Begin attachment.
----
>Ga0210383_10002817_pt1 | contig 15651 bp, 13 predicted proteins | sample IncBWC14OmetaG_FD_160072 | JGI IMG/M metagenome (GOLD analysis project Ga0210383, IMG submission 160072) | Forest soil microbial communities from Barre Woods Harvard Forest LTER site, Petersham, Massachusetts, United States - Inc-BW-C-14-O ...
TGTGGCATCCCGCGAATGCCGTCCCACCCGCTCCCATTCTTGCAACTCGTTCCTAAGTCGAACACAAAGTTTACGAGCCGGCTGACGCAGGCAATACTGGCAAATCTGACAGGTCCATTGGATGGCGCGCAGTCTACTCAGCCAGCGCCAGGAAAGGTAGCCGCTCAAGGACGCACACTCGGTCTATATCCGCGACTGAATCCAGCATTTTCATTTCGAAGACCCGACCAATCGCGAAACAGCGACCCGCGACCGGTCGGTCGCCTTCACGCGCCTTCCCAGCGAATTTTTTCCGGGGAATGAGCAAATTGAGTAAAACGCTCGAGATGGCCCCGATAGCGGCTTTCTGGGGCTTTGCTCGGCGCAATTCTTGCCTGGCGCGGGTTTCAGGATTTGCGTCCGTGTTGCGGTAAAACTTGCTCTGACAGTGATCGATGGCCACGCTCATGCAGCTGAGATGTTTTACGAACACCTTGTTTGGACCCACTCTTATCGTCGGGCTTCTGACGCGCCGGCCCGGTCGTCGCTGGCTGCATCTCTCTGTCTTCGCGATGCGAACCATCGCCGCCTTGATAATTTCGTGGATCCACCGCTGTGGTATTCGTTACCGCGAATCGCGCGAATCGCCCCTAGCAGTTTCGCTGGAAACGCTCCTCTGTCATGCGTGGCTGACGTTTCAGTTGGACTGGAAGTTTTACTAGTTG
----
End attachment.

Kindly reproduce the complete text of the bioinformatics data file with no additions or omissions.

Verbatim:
>Ga0210383_10002817_pt1 | contig 15651 bp, 13 predicted proteins | sample IncBWC14OmetaG_FD_160072 | JGI IMG/M metagenome (GOLD analysis project Ga0210383, IMG submission 160072) | Forest soil microbial communities from Barre Woods Harvard Forest LTER site, Petersham, Massachusetts, United States - Inc-BW-C-14-O ...
TGTGGCATCCCGCGAATGCCGTCCCACCCGCTCCCATTCTTGCAACTCGTTCCTAAGTCGAACACAAAGTTTACGAGCCGGCTGACGCAGGCAATACTGGCAAATCTGACAGGTCCATTGGATGGCGCGCAGTCTACTCAGCCAGCGCCAGGAAAGGTAGCCGCTCAAGGACGCACACTCGGTCTATATCCGCGACTGAATCCAGCATTTTCATTTCGAAGACCCGACCAATCGCGAAACAGCGACCCGCGACCGGTCGGTCGCCTTCACGCGCCTTCCCAGCGAATTTTTTCCGGGGAATGAGCAAATTGAGTAAAACGCTCGAGATGGCCCCGATAGCGGCTTTCTGGGGCTTTGCTCGGCGCAATTCTTGCCTGGCGCGGGTTTCAGGATTTGCGTCCGTGTTGCGGTAAAACTTGCTCTGACAGTGATCGATGGCCACGCTCATGCAGCTGAGATGTTTTACGAACACCTTGTTTGGACCCACTCTTATCGTCGGGCTTCTGACGCGCCGGCCCGGTCGTCGCTGGCTGCATCTCTCTGTCTTCGCGATGCGAACCATCGCCGCCTTGATAATTTCGTGGATCCACCGCTGTGGTATTCGTTACCGCGAATCGCGCGAATCGCCCCTAGCAGTTTCGCTGGAAACGCTCCTCTGTCATGCGTGGCTGACGTTTCAGTTGGACTGGAAGTTTTACTAGTTG